A giant demographic bulge is about to enter 20 years of peak earning power. This is a generation that likes its on-demand services, which means the coming decades will almost certainly see more Uber rides and same-day deliveries than ever. How Aging Millennials Will Affect Technology Consumption offers a glimpse into the future.
Can you say New Year’s resolution? Taking a cue from 10 No-Fail Ways to Tame Your Email Inbox might be a start.
Beyond Windows: Microsoft in middle age reflects the ever-shifting landscape in the technology sector with a powerful graphic reminder of how things change.
Dress the Part, and It’s Easier to Walk the Walk delves into how the way we dress affects the way we feel. I was taught this early in life and find it to be true.
Many years ago, someone mentioned to me that golf needs to appeal to more than middle-aged white males, and if the powers-that-be don’t address the game being too difficult, too expensive and too slow, there will be a lot of people leaving the game. The Death of Golf addresses some of the reasons why, over the past decade, the number of golfers has declined roughly 20%, with younger golfers declining even more. Although I played a lot in high school, more than a handful of years ago I decided to spend my free time cycling. It seemed to be a better form of exercise, took less time, was more convenient and less expensive. My wife may debate this rationale with me—and she has the data to back it up—but the point is that I, like many others, have left golf behind.
7 Pieces of Wisdom That Will Change the Way You Work is written from the perspective of a writer, but the helpful, universal reminders can be applied to any career.
The Age of Disinformation addresses how to filter hype in broadcast and social media. It’s no easy feat.
Here’s a blast from the past: the phrase “nattering nabobs of negativism,” which I recently heard on talk radio. Its first known usage was in 1970 by Vice President Spiro Agnew, in a speech penned by White House speechwriter William Safire. It summed up his often-hostile relationship with the media and how he viewed the incessant, negative chatter by this prominent and influential group. Learn more from this entry in Taegan Goddard’s Political Dictionary.
The convergence of cloud technologies, the Internet of Things and big data analytics is real. As World Crowds In, Cities Become Digital Laboratories spotlights interesting applications in New York City. Their interactive graphics are incredible.
The capabilities of data mining seem to be only limited by imagination. Here’s one quirky, but interesting application: Data Mining Reveals How Smiling Evolved During a Century of Yearbook Photos.
Addicted to Distraction offers this definition: “Addiction is the relentless pull to a substance or an activity that becomes so compulsive it ultimately interferes with everyday life.” Reality check time—are you due for a detox? This is one addict’s tale.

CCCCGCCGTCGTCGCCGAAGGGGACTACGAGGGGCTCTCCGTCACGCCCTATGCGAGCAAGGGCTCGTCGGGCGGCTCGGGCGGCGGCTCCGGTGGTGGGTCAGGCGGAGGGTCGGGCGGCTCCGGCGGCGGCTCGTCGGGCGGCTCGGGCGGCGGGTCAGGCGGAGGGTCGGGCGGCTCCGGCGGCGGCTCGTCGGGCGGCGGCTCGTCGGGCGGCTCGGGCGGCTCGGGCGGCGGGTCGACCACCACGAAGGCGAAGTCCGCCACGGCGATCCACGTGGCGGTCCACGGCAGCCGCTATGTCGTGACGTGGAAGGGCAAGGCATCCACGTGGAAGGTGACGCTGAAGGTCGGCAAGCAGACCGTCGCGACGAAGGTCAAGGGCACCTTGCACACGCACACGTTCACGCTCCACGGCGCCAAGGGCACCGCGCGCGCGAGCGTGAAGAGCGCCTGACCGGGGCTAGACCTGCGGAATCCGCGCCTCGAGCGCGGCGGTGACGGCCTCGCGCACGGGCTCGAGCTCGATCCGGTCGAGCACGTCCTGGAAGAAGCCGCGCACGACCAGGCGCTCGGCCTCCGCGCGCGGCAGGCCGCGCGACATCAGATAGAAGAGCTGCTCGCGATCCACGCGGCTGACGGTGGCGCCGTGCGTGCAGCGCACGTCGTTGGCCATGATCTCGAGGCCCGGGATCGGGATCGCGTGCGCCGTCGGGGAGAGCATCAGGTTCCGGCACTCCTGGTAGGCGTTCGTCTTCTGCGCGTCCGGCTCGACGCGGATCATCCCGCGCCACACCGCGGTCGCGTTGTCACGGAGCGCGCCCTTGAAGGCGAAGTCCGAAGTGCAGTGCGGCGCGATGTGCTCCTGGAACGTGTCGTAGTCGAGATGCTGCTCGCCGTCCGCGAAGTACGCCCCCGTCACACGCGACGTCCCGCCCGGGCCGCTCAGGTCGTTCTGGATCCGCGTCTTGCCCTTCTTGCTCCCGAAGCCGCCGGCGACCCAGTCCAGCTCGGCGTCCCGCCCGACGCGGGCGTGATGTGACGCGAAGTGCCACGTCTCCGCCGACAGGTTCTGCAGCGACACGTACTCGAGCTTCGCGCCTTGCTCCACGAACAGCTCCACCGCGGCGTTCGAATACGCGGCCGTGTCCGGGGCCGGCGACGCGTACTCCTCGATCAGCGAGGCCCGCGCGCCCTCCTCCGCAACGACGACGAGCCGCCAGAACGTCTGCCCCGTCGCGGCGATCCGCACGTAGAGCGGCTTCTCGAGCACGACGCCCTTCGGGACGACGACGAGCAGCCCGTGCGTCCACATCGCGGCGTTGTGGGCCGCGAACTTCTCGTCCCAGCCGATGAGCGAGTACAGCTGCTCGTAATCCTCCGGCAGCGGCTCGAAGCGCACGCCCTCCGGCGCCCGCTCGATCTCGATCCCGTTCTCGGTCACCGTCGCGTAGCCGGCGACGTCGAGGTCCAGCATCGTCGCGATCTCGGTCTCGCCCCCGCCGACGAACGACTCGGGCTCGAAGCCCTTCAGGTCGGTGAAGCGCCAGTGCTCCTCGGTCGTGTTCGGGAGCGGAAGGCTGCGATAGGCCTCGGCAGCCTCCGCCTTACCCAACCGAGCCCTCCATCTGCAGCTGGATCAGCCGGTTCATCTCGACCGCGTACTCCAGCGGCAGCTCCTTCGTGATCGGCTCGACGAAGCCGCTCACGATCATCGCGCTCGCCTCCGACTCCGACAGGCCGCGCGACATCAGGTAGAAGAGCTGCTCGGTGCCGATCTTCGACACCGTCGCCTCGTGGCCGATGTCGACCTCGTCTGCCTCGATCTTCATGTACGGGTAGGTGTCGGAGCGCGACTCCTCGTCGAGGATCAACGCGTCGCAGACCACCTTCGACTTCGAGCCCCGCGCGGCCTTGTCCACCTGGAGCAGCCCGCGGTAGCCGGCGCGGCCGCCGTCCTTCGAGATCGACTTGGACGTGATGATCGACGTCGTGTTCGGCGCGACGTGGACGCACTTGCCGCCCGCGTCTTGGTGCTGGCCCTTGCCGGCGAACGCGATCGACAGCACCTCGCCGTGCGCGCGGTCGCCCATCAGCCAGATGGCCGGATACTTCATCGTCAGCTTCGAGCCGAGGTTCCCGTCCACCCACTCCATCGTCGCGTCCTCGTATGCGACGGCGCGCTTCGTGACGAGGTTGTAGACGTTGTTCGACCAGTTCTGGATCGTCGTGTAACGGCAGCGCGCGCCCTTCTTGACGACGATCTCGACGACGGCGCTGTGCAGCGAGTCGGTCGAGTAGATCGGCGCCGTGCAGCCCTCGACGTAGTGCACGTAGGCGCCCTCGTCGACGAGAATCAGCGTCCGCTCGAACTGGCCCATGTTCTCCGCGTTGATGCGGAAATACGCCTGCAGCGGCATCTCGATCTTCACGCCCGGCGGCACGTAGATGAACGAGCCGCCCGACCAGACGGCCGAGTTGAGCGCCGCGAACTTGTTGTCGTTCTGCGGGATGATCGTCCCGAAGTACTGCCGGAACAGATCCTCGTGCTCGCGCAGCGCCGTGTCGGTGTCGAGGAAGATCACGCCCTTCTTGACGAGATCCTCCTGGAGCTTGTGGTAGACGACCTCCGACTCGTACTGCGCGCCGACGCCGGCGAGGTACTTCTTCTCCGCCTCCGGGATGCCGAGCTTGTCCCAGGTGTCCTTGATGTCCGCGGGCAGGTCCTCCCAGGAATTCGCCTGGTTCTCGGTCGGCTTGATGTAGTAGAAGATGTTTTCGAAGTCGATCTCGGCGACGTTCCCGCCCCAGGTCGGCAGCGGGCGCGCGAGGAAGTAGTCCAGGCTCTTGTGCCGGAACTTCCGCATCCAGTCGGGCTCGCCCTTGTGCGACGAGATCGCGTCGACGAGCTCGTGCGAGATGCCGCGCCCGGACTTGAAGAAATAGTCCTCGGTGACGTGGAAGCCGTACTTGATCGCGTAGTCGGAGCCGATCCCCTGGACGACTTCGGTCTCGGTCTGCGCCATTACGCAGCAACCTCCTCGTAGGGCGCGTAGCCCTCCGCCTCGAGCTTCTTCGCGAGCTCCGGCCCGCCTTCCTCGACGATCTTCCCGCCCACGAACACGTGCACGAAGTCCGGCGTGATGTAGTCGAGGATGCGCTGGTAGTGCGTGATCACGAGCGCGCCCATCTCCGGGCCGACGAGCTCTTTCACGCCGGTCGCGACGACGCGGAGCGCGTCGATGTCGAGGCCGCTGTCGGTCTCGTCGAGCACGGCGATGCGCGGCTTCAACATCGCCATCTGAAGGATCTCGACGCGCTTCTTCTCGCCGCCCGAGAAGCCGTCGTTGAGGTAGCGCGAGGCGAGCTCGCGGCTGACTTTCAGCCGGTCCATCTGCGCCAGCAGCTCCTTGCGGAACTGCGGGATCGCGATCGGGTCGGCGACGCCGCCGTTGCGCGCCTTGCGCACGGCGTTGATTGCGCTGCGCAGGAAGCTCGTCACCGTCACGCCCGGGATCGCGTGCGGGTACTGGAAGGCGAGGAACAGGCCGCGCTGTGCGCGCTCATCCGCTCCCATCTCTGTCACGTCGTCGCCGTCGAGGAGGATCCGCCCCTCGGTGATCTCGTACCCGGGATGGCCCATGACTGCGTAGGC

I knew my journaling habit was a good thing! Famous Writers on the Creative Benefits of Keeping a Diary agree.
Here’s a recap of news and notes from around the Web that caught my attention over the past week or so.
Gene Amdahl, Pioneer of Mainframe Computing, Dies at 92 pays tribute to the “father” of the IBM System/360 line of mainframes. My early career started in large mainframe environment, which was my first significant exposure to technology. In fact, the name of this blog “ZMAB15” represents my first username in the work environment, for a VM Machine running on an IBM System/360 mainframe.
Attention, Addiction, and Technology delves into what happens when we give technology too much importance and lose harmony and balance as a result.
“We have become so obsessed with technology — particularly in its digital form — we have forgotten the primacy of purpose, the importance of compassionate action taken with flesh and bone. Instead, we seem to seek only distraction from the challenges (and yes, the ugliness) of the real world, and to embrace instead a virtual world where we are queens and kings and constantly pleasured.”
I Don’t Own, I Uber provides one individual’s comparison of the costs of owning a car vs. using Uber as your primary transportation. My two millennial daughters interested in big city living intuitively understand the convenience of not owning a car. I, too, lived in Chicago for seven years before purchasing a car. I believe this shifting model is here to stay. What other large purchase items, which are frequently viewed as a right of passage, might be better to rent rather than own?
This article’s title speaks for itself: 7 Drawings to make you feel better.